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Tagging in workflow context

The personal detour

I’m back from giving the closing talk at SOLINET’s annual membership meeting, where I was well-pampered by all involved. I also rented a Prius for the trip, and it was quite difficult to return this lovely car to Avis. I had wondered how I would like driving a Prius, and the answer is “OMG ponies!” Smooth ride, the joy of watching myself save fuel, and pride of (temporary) ownership of a green vehicle… ‘sall good.

I didn’t sleep well for two nights running (no fault to anyone except my over-active brain working on issues completely unrelated to SOLINET, speeches, or cars), so during my talk I felt under my game. I can always feel the difference between “they liked my talk” and “I shot them over the moon with numinous insights.” I’ll make a point of sleeping better before I teach “Writing for the Web” at TBLC next month.

The when-ness of tagging

Now I make a sharp right turn to discuss tagging in workflow context. Over on Thingology, Tim Spalding discusses user tagging of Godless, Ann Coulter’s latest screed book, pointing out that on Amazon the shouting match is unrelated to book ownership:

But while, on LibraryThing, where you have to have a book to tag it, Godless has a fairly unremarkable tag cloud, touching on its subject matter and point of view, on Amazon, the tagging has devolved into a shouting match.

For some time I’ve been pondering tagging in the context of a user’s workflow. Tagging in library catalogs hasn’t worked yet for a number of reasons, such as these rather obvious points:

  • John Blyberg has noted that without critical mass, tagging is useless. I’d go farther and say without critical mass, tagging could backfire, because only the most determined cranks and pranksters might actually use it. A local library catalog is not beefy enough to build critical mass on its own; I don’t know how big or how heavily-used a catalog needs to be, but “a lot” is my guess. (Then there is the issue with the silo-like design of most library software, which keeps social data imprisoned behind proprietary walls.) That is yet another reason I like “LibraryThing for Libraries“: it’s an enrichment service to salt a catalog with an initial mass of high-quality tags built by passionate readers (and also provides that spookily-marvelous if-you-liked-this functionality).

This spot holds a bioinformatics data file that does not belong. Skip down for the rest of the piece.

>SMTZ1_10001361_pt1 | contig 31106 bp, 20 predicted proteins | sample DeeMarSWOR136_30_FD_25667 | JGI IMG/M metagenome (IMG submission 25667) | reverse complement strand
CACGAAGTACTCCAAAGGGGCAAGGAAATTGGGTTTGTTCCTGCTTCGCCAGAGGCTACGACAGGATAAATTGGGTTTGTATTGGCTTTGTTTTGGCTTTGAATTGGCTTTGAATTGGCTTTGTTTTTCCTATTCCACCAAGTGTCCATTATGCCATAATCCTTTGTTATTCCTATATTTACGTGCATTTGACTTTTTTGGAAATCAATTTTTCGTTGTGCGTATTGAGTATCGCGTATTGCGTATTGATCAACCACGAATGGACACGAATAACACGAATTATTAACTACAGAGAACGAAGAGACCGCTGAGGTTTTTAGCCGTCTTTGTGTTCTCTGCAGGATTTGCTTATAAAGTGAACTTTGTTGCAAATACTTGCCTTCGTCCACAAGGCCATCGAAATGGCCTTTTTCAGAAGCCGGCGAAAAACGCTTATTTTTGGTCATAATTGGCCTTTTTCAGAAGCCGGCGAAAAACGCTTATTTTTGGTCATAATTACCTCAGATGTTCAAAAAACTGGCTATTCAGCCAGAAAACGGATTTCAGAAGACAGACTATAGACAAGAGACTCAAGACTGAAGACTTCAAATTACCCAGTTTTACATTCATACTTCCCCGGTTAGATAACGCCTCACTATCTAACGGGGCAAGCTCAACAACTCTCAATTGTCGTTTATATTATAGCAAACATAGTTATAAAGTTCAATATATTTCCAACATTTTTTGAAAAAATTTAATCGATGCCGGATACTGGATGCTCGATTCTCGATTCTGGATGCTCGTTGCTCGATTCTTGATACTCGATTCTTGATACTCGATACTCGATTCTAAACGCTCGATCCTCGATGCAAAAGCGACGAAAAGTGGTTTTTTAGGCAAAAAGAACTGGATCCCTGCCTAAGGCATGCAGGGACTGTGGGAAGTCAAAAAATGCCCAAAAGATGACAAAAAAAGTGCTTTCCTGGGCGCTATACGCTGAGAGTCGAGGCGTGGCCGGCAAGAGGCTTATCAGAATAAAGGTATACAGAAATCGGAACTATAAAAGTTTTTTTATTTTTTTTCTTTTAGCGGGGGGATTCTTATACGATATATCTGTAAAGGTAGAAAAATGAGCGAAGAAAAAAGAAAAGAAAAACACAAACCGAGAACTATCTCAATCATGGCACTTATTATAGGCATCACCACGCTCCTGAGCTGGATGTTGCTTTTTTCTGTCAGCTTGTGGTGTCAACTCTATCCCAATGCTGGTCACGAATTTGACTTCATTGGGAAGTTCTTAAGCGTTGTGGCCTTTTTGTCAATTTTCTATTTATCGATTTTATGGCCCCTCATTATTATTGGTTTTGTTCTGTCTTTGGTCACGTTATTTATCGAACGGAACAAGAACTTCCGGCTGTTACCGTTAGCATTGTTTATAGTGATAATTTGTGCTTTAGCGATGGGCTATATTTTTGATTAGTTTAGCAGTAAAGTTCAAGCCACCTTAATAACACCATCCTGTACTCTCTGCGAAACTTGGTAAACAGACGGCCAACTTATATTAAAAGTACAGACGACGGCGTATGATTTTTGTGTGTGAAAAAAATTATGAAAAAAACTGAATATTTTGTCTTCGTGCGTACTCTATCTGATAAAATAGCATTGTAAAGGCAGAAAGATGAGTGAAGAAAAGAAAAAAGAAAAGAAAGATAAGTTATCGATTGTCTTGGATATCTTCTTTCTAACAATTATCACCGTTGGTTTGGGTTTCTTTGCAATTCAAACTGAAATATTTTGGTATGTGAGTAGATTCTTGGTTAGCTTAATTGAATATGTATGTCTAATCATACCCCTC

• Some systems that claim to offer tagging make it so high-pain to tag that it works against adoption. I am thinking of the system where to merely SEE the tags a user must log in, and where tags are only searchable in “Advanced Search.” (Carl Grant, if you’re reading this, I owe you a citation on people-don’t-use-advanced-search… you have been very patient.)
  • Also, on several occasions I have observed conversations about tagging between vendors and customers where the first words out of a customer’s mouth are “How can I control tagging?” and the vendor then responds in kind. If your primary objective is to “control” tagging, rather than make it work (that is, at minimum, to encourage users to provide quality tags), then the system design, to borrow youthful jargon, will be a FAIL.